Eat Late – Gain Weight

Ice cream

From the Dessert Room at Bern’s Restaurant in Tampa

Late night snacking
You know that urge –something sweet, maybe a bowl of ice cream, or some cake. But those late night snacks lead to more calories and if you add that ice cream daily it can lead to twenty or thirty pounds per year.

It turns out that late night snacking isn’t related to feeling full, or satiated. But it also isn’t as satisfying- at least that is the result of a study done at BYU.

Placing people into an MRI machine and examining their response to photographs of food- fruits and vegetables versus heavy desserts. Earlier in the day the researchers noticed that the subjects had  more brain activity than later.  Indicating that later in the day the brain was not as moved by food as it was earlier.This may explain why it is easier to “be good,” earlier in the day.

This could also explain why people tend to eat more at night than they do during the day – eating more calories at night because the “reward” just isn’t as much.

It may be that we don’t get the same level of reward from late night snacks, or night time eating, and hence  over indulge to compensate.

The preliminary data goes along with other data that shows the earlier in the day you stop eating; the less likely you are to gain weight.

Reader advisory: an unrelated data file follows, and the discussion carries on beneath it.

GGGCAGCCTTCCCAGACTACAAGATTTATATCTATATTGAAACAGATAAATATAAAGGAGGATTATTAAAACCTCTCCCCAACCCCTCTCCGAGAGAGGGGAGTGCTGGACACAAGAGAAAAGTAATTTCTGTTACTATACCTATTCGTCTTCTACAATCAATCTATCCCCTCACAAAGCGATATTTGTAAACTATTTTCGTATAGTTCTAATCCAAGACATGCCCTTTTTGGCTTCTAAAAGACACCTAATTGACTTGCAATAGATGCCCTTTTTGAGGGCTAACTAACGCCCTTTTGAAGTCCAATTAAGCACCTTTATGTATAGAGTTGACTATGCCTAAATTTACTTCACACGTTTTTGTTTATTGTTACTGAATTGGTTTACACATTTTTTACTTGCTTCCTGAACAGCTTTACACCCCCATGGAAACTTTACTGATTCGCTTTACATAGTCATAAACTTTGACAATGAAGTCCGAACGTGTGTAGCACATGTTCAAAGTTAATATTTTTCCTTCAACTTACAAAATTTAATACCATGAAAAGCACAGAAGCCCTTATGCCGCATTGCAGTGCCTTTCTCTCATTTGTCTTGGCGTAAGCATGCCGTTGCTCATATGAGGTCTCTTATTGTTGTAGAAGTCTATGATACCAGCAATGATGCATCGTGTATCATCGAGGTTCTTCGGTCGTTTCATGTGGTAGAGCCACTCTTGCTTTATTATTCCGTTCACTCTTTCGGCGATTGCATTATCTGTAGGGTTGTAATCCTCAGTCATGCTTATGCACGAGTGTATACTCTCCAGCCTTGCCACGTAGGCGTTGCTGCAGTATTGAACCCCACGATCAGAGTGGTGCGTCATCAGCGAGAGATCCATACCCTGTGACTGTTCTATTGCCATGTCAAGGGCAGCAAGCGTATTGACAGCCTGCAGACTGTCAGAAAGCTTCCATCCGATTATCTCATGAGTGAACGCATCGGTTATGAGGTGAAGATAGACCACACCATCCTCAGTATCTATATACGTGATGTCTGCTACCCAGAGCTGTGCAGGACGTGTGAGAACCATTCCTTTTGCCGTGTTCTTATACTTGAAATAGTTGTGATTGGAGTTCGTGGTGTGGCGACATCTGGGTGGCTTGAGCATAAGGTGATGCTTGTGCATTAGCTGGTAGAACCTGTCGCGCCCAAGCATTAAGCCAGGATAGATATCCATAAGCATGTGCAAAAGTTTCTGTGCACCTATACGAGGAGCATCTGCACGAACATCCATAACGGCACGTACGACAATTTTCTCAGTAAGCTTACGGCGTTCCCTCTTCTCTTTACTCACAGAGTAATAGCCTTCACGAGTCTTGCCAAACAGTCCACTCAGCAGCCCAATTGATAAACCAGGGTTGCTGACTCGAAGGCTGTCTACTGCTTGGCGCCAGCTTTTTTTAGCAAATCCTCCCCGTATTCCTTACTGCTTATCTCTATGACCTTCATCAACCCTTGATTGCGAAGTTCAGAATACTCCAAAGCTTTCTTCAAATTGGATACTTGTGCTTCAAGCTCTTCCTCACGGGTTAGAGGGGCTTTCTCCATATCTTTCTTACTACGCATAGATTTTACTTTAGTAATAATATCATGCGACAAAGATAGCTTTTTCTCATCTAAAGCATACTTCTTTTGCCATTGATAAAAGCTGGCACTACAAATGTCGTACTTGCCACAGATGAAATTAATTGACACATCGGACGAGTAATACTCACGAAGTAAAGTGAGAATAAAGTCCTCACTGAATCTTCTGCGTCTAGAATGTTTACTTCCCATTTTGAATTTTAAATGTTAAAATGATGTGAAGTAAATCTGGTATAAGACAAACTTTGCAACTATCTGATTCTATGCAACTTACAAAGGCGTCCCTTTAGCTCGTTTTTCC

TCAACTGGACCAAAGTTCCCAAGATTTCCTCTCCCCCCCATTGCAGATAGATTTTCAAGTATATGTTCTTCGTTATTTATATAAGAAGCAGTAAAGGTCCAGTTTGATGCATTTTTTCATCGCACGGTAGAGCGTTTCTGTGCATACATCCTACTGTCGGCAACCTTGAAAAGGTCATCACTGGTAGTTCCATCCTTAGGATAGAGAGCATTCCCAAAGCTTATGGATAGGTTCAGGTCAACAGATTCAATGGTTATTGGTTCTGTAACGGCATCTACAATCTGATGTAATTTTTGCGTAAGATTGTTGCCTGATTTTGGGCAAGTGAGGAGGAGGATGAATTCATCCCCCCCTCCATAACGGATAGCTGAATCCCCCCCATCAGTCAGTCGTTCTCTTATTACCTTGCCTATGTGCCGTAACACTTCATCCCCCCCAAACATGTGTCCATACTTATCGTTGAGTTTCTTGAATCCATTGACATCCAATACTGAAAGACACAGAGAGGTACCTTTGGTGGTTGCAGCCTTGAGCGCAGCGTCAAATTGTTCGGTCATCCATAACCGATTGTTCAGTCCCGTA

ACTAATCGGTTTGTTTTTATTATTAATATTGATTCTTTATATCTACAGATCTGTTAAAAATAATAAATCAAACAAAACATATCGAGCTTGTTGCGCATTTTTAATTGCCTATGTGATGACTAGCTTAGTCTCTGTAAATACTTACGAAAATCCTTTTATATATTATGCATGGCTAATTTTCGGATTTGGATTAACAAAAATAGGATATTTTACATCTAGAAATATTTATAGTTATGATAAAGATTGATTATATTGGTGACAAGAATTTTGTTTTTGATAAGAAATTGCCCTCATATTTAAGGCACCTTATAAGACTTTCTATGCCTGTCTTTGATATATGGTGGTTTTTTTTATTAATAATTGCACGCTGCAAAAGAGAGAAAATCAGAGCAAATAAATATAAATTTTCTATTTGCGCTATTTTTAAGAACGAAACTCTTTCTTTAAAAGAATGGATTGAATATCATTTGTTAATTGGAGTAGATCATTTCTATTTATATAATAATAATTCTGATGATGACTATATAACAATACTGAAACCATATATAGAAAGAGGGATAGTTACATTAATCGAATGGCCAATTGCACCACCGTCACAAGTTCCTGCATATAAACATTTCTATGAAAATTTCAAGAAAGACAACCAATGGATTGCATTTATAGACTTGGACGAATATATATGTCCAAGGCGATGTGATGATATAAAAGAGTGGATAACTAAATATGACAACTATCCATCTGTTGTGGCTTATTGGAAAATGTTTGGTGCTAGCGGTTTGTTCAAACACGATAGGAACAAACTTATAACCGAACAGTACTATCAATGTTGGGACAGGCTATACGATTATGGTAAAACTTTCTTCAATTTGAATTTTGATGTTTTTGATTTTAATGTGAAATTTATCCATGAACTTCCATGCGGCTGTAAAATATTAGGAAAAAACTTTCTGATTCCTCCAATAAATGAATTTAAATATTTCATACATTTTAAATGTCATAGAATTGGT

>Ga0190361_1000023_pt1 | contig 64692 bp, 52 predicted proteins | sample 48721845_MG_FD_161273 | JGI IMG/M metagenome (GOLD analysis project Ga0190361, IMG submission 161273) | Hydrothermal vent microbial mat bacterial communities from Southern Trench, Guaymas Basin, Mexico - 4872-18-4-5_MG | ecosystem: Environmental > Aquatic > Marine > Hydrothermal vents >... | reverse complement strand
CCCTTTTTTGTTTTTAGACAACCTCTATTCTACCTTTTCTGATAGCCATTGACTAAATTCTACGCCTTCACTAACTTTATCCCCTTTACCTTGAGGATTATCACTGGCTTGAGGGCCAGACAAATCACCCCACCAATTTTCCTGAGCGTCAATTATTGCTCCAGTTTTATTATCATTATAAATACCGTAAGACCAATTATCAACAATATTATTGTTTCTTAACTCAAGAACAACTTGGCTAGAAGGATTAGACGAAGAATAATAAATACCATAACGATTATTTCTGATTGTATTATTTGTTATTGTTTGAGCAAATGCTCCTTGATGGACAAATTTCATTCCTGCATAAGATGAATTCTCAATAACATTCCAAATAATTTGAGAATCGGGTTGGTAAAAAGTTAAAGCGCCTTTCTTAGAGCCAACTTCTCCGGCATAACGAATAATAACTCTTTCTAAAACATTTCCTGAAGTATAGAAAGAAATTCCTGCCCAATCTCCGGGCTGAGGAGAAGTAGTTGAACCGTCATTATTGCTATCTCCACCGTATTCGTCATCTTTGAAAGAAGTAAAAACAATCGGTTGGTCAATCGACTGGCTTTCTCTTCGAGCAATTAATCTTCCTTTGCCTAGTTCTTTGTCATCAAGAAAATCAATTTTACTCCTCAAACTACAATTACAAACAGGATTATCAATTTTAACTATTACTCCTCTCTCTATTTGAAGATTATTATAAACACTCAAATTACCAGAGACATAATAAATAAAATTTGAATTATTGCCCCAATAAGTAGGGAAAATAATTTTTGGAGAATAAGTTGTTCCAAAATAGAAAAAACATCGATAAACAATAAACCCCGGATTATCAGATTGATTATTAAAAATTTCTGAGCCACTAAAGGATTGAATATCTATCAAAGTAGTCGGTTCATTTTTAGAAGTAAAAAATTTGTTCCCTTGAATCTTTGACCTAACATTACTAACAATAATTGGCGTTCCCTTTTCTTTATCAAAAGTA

So that ice cream I had (from Bern’s dessert room in Tampa) – I should have had it for lunch.

Dr. Terry Simpson About Dr. Terry Simpson
Dr. Terry Simpson received his undergraduate and graduate degrees from the University of Chicago where he spent several years in the Kovler Viral Oncology laboratories doing genetic engineering. He found he liked people more than petri dishes, and received his MD. Dr. Simpson, then became a renowned weight loss surgeon, and a leading advocate of culinary medicine. The first surgeon to become certified in Culinary Medicine, he advocates teaching people to improve their health through their food. On the other side of the world, he has been a leading advocate of changing health care to make it more "relationship based," and his efforts awarded his team the Malcom Baldrige award for healthcare in 2011 for the NUKA system of care in Alaska. A frequent contributor to media outlets discussing health related topics and advances in medicine, he is also a proud dad, husband, author, cook, and surgeon “in that order.” For media inquiries, please visit www.terrysimpson.com.

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